Georgia Sheriff faces civil rights charges for using restraint chairs


Atlanta-area sheriff with a history of legal trouble faces federal civil rights charges for ordering multiple inmates to be tied to restraint chairs for hours at a time, even if they don’t posed no danger to MPs, prosecutors said.

In an indictment that was unsealed Monday, Clayton County Sheriff Victor Hill is charged with four criminal counts alleging using unreasonable force against four people who were taken into custody last year by his office and violated their due process rights.

One of them was immobilized for so long without being allowed to use the toilet that he urinated on himself, according to prosecutors, who said Sheriff Hill had repeatedly made threatening comments with regard to several of the people.

Federal officials said the use of restraint chairs in each of the cases violated sheriff’s office policies, which state that they should only be used when an inmate exhibits violent or uncontrollable behavior and other control techniques are not effective.

The indictment, which was filed on April 19 in U.S. District Court in Atlanta, also said Sheriff Hill sent a team of fugitives armed with handguns and AR-15 rifles in April. last to arrest a landscaper for a misdemeanor. The man had been involved in a billing dispute with a sheriff’s deputy over the work he had done for him.

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“Badges and guns are not allowed to ignore the Constitution,” said Christopher Macrae, a deputy special agent in charge of the FBI’s field office in Atlanta on Tuesday. “They have a responsibility to protect him from anyone who rapes him, especially another public servant.”

Sheriff Hill, 56, of Hampton, Ga., Pleaded not guilty in Atlanta U.S. District Court on Tuesday after surrendering to authorities. He was then released.

In a statement released Tuesday on Nixle, a public messaging system, Sheriff Hill called the charges against him on political grounds.

“I will continue to focus on the Clayton County crime-fighting mission for continued success,” said Sheriff Hill, who, running as a Democrat and Independent, received over 98% of the vote last year during his re-election campaign.

Federal authorities say the first episode mentioned in the indictment took place in February 2000, when a man was taken into custody by sheriff’s deputies without incident three weeks after he allegedly assaulted two women in a grocery store.

The indictment said Sheriff Hill asked the man what he was doing in Clayton County, to which the man said, “This is a democracy, sir.” It is the United States. “

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“No, it isn’t,” the sheriff replied, according to the indictment. “Not in my riding.”

Other victims included a 17-year-old boy who was arrested for vandalizing his family’s home; a man arrested after a domestic disorder that may have involved drug use; and the landscaper, according to the indictment.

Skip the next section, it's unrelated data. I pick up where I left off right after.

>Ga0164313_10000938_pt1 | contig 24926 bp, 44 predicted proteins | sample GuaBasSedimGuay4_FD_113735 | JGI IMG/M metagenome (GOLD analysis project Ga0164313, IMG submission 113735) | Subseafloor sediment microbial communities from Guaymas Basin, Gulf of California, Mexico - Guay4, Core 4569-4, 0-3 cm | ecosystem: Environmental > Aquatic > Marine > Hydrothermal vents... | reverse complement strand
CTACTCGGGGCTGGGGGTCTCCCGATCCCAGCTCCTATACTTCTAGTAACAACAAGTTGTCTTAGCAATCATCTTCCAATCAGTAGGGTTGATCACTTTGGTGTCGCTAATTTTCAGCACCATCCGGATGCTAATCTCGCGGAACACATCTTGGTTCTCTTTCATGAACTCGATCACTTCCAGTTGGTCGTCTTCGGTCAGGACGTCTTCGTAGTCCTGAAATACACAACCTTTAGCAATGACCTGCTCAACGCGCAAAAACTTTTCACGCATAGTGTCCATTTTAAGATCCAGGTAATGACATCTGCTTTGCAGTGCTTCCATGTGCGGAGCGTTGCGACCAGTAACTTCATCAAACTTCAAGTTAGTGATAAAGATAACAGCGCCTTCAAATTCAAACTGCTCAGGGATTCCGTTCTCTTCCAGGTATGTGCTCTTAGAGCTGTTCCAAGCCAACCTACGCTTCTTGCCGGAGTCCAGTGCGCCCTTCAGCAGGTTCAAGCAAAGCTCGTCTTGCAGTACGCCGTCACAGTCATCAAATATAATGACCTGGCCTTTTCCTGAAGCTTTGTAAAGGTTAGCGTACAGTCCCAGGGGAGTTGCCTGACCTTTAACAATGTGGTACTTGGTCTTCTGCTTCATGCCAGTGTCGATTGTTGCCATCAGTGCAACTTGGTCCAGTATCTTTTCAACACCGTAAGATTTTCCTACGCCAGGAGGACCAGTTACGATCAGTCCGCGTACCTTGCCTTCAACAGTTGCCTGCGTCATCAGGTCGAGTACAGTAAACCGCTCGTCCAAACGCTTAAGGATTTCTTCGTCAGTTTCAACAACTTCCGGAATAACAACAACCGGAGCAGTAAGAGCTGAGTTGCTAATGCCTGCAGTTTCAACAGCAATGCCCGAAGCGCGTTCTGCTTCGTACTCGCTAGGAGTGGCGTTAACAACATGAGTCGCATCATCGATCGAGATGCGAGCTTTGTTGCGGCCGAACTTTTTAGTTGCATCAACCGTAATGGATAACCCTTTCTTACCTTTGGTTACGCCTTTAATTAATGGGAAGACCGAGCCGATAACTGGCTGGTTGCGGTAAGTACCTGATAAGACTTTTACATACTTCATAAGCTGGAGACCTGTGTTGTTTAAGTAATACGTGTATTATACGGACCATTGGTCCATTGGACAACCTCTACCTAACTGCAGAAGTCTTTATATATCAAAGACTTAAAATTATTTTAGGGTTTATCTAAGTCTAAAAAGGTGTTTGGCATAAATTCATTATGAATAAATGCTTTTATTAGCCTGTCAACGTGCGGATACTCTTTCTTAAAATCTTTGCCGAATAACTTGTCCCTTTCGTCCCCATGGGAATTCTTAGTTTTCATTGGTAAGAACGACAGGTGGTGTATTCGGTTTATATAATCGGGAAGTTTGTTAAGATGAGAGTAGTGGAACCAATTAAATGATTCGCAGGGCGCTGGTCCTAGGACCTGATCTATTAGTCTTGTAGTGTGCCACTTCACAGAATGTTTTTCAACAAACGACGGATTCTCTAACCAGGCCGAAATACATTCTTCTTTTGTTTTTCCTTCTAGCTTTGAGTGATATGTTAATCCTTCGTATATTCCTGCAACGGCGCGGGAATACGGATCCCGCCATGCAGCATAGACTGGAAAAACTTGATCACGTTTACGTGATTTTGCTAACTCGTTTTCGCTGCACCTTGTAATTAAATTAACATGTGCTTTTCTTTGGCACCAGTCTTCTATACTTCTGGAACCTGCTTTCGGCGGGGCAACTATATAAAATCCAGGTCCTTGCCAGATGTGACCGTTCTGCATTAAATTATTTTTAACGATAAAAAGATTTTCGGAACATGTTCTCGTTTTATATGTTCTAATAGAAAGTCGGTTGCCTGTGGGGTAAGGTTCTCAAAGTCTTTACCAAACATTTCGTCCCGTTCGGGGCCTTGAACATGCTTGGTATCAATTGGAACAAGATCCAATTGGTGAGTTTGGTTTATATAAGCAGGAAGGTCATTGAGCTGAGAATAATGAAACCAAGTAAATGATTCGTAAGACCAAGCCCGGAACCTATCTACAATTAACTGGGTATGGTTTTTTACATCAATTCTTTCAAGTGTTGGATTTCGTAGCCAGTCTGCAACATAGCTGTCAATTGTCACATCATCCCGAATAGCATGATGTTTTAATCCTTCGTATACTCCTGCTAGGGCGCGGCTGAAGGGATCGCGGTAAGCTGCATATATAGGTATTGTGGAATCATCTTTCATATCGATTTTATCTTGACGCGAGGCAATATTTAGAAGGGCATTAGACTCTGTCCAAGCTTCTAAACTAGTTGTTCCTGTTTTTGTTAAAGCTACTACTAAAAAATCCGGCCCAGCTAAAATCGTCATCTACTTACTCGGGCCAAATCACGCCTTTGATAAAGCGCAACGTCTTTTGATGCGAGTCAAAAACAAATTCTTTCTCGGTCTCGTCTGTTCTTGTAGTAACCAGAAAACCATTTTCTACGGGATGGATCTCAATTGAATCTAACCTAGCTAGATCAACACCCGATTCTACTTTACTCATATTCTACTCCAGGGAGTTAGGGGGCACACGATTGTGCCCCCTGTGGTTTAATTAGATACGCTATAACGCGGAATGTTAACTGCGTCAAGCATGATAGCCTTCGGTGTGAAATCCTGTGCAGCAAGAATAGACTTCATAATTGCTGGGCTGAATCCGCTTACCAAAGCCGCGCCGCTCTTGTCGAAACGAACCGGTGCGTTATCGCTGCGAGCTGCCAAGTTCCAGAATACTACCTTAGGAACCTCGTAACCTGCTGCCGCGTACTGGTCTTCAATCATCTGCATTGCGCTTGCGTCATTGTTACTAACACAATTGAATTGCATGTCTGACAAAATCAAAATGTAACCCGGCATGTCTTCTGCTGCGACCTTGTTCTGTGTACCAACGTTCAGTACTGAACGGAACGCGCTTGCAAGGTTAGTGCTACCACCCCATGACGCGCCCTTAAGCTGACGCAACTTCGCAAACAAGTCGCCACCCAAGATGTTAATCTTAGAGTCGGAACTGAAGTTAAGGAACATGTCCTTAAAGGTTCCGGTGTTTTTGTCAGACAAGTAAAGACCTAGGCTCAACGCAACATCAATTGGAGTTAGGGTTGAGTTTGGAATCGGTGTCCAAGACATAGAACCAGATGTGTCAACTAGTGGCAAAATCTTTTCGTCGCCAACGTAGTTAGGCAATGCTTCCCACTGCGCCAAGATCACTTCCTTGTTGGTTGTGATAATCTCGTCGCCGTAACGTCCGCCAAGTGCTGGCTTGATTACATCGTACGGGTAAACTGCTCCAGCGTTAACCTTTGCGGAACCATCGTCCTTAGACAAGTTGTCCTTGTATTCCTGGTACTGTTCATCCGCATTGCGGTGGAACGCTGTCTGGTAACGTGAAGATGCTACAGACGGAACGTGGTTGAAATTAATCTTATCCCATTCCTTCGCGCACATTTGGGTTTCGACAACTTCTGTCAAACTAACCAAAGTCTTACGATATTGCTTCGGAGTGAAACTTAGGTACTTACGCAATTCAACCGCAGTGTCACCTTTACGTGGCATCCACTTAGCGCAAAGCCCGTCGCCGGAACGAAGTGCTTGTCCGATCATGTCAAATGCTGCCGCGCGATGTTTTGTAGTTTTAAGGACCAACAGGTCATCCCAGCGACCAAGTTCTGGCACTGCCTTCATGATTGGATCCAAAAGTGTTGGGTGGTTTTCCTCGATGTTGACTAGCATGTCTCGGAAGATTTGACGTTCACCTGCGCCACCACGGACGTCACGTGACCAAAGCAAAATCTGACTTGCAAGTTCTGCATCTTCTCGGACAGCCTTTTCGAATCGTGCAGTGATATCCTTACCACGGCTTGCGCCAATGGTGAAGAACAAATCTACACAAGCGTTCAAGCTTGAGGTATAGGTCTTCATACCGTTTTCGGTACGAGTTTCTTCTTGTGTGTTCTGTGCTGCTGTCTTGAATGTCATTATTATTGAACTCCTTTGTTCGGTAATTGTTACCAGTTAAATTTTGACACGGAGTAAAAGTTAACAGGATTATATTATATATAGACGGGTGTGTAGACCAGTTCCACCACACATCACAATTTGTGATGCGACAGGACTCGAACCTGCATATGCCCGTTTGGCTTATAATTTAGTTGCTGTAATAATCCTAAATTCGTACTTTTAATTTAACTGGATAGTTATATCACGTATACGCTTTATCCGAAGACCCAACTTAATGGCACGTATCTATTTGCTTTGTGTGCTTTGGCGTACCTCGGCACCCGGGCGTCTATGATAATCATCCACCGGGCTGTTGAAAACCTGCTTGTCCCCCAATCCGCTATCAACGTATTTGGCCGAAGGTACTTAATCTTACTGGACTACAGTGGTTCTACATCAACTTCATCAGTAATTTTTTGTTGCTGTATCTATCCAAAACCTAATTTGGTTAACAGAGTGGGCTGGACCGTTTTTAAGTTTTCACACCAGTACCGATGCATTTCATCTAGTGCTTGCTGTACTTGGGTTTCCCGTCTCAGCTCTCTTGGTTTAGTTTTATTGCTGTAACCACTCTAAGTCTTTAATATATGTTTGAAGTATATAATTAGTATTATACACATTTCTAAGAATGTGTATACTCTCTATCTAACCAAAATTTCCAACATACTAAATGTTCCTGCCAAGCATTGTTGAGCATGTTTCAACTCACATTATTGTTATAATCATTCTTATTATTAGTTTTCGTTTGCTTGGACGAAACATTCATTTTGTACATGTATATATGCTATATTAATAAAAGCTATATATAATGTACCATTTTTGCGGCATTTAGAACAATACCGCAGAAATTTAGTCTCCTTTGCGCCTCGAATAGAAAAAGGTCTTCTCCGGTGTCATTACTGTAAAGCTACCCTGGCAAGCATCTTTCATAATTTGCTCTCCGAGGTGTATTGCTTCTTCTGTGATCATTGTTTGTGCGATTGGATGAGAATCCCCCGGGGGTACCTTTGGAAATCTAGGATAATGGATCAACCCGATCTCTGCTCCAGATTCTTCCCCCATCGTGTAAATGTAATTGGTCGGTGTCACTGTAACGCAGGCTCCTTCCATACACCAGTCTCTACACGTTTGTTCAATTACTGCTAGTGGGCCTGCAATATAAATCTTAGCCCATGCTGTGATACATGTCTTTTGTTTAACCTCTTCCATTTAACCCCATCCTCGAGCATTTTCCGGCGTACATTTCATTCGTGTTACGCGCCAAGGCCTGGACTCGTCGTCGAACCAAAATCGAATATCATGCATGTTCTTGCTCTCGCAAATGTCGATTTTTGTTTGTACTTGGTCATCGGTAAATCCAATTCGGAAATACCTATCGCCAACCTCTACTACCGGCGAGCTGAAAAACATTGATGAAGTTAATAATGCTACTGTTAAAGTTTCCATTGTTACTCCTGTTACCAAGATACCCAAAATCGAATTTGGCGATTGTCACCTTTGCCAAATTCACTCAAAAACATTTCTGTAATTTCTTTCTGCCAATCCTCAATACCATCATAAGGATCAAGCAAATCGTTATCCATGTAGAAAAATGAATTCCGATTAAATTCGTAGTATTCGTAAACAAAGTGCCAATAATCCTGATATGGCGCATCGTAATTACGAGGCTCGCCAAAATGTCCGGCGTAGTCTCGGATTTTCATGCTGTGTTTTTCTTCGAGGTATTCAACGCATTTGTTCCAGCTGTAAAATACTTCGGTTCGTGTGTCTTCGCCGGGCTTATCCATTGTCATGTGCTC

“Without justification, Sheriff Hill would have ordered four inmates to be tied up in restraint chairs for hours,” Kurt R. Erskine, acting US attorney for the Northern District of Georgia, said on Tuesday. “In doing so, he caused pain and injury to inmates in his custody. Such abuse of power not only harms victims, it also erodes community trust in law enforcement. “

It was not immediately clear what happened in the criminal cases of the four people mentioned in the indictment – they were only identified by their initials. Prosecutors did not immediately respond to a request for further comment on Tuesday.

Drew Findling, an attorney for Sheriff Hill, said in an interview Tuesday that restraint chairs are readily used in prisons and correctional facilities across the United States.

“We’re really shocked at this,” Mr. Findling said. “There is no evidence or allegation of systematic violence.”

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Mr Findling said the Justice Department sent mixed messages to law enforcement officials and Americans, citing his role in a spate of executions of federal detainees in the closing days of the Trump administration and what he called his muffled response to high-level police. case of brutality.

Sheriff Hill was first elected in 2004, but lost a runoff in 2008 in Clayton County, which is just south of Atlanta. He returned to duty in 2012, despite being indicted on corruption charges, the UK Time News reported. A jury later acquitted him of the 27 charges.

In 2016, Sheriff Hill pleaded no contest after shooting and injuring a woman in a model home in Gwinnett County – he and the woman said it was an accident while they were practicing police tactics.

The governor of Georgia can decide to suspend an accused elected official while in office by convening a three-person panel under state law. Cody Hall, a spokesperson for Gov. Brian P. Kemp, said the governor’s office has yet to receive the indictment and Mr Kemp would have to wait 14 days before he could summon the panel.


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